Packer’s status as a frequent interviewee came about due to his hobby of attending public appearances of celebrities and other media events and being first in line on such occasions. He has consequently had the opportunity to meet people ranging from Mariah Carey to Garth Brooks to Dennis Rodman to Ringo Starr, and at least three presidents of the United States: Jimmy Carter, Bill Clinton, and George W. Bush.

According to a 2002 article about Packer, “He was first in the line to see ground zero when the viewing platform opened at the World Trade Center site December 30, 2001. He was the first in line in 1997 to sign the condolence book at the British consulate when Princess Diana died. He slept outside in the snow in Washington in January 2001 to be the first in line to greet President George W. Bush after his inauguration.”

Now, while the Wikipeida article could always be fabricated I suppose, the article history seems to extend back at least a year or so, so it doesn’t appear to be made up in the last few days. At least on the outside, it does seem that Greg Packer is a professional Line Sitter and Public Media Person.

So yeah… I’m not sure what I find most bizarre in this whole thing. The fact that a huge media ecosystem has sprung up surrounding a new cell phone release. Or that someone is willing to spend 5 days of their life sitting in a line waiting to get one. Or that this person does this sort of thing all the time to get attention. Or the fact that so many people go to so much effort commenting on his blog with such indignation at what he is doing.

Or even that I just spent an hour reading and writing about the whole thing. What on earth did we do to amuse ourselves before the Internet came along?

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More Tagging, Less Bookmarking

I had a little spare time tonight so I decided to do a job that I’ve been meaning to do for a while… cleaning up my bookmarks collection. (What’s up with that? I can live in a house that’s messy, my desk at work looks like a bomb has hit it, but my hard drive is really well organised… go figure!)

I mentioned recently that I’ve been using Flock as my main browser these days… mainly because it has a bunch of wonderful built-in features that seem really sensible, but I can’t help wondering why the bookmark organisation is set up like it is. One of the many nice things about Firefox, or even IE for that matter, is that you can arrange your collection of bookmarks/favourites into folders and subfolders. This is largely a very good thing, although I did notice I tended to get just a little over-organised at times and I had a large number of folders that had only one item in them, which is perhaps getting just a tad granular.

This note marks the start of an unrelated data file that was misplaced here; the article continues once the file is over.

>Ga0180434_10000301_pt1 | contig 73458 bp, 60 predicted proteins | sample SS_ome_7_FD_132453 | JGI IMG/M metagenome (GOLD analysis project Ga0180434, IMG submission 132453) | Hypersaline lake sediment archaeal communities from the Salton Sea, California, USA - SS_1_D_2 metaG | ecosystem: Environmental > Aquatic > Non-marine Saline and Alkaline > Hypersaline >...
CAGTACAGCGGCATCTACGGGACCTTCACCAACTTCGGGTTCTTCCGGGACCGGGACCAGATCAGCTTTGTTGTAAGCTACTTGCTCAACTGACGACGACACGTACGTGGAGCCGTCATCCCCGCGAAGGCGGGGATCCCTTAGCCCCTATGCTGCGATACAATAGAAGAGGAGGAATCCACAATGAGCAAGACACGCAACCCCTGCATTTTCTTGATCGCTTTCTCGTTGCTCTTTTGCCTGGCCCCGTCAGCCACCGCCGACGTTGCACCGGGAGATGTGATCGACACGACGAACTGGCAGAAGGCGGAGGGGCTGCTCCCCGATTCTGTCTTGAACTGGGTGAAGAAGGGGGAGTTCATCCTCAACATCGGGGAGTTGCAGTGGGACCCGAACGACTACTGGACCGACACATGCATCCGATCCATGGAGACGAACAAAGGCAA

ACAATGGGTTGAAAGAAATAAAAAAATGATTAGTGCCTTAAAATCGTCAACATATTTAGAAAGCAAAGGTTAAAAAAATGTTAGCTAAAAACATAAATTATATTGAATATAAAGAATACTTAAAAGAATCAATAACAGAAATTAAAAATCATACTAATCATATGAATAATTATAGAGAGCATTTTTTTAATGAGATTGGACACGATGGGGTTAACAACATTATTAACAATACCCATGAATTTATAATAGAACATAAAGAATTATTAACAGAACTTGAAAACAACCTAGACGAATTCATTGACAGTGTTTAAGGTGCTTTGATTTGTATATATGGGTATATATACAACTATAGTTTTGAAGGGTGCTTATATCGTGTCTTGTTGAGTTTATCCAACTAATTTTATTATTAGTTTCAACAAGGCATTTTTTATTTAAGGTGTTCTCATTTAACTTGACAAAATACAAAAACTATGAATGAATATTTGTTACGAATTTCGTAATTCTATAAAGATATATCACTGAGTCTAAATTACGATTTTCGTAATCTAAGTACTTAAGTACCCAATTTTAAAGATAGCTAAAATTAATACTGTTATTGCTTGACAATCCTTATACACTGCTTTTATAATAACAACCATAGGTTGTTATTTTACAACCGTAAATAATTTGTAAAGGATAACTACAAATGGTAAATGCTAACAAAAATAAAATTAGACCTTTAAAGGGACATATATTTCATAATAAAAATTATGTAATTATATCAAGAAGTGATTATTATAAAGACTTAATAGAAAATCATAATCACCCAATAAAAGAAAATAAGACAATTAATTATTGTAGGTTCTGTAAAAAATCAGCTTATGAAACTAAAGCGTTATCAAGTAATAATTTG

But I did have a lot of top-level folders with subfolders in them and it was, by and large, quite well organised.  So for example, in the folder labeled “Education”, there were subfolders for, say, “Literacy”, “Contructivism”. “Gifted Education”, and so on. The problem was that I often tended to forget what I put in these folders, and that sometimes I would find an interesting site and go to bookmark it for later use without realising I already had a sub folder catergory set up that was suitable. Over time, this led to quite a bit of duplication and disarray.

Flock however, does not support this subfoldering approach. Although Flock can imports bookmarks directly from Firefox, when you go to the bookmark organiser you only get a top-level folder for each category you imported, (including the stuff that was originally in subfolders).  In other words, every folder, no matter what level it was when it was imported, now becomes a top-level folder. This meant I ended up with LOTS of top level folders, in fact way too many to be sensibly managed. I’ve been spending some time tonight going through them and realising that many bookmarks have been linkrotted, some are just plain irrelevant, and most can be found quicker on Google than I can find them in my bookmark collection.

I’m finding that Google has changed the need to bookmark everything. If I want to find a site that I am after, it’s usually a simpler proposition just to Google it.

I’m also learning that tagging a bookmark is generally better than filing it, but I must admit I’m still really just starting to get my head around the tagging concept. I mean, I get it, but I’m still figuring out excatly how to organise things to get the best leverage out of the tagging system.

The really big plus for using Flock as my browser is that it has a very seamless integration with del.icio.us, so I can  bookmark both locally AND to the web. Firefox can do the same sort of thing by using an Add-On, but I do like the way it’s organised right inside of Flock.. that, and the built in Flickr uploader and web clippings make it a really useful tool.

Edublogs now has a neat plugin tool that lets me embed my del.icio.us feed directly to this blog page. I’ve currently added it as the last webpart on the right column, so scroll down a bit and you can see a list of the last few sites I’ve bookmarked. I’m not sure why sharing my favourite websites with the world is a good thing, but I guess I’ll do it anyway.

Anyway, I’m off to figure out how tagging works!

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Blogged with Flock

Not even scratching the Surface

Ok, I must admit I’m impressed by Microsoft’s new table-like project called Surface, which Bill G has been showing off lately. It’s a multitouch capable computer that works in a table form factor. There are some obvious uses of it, like restaurants, casinos, etc where transactions take place largely on a table. I don’t know how commercially successful it will be but I think it’s a pretty cool technology!

Watch the video and check it out for yourself…  I particularly like the way it interacts with devices like digital cameras and PDAs.  I presume those devices would have to have some form of wireless interconnectivity such as Bluetooth or Wifi?  Very cool though!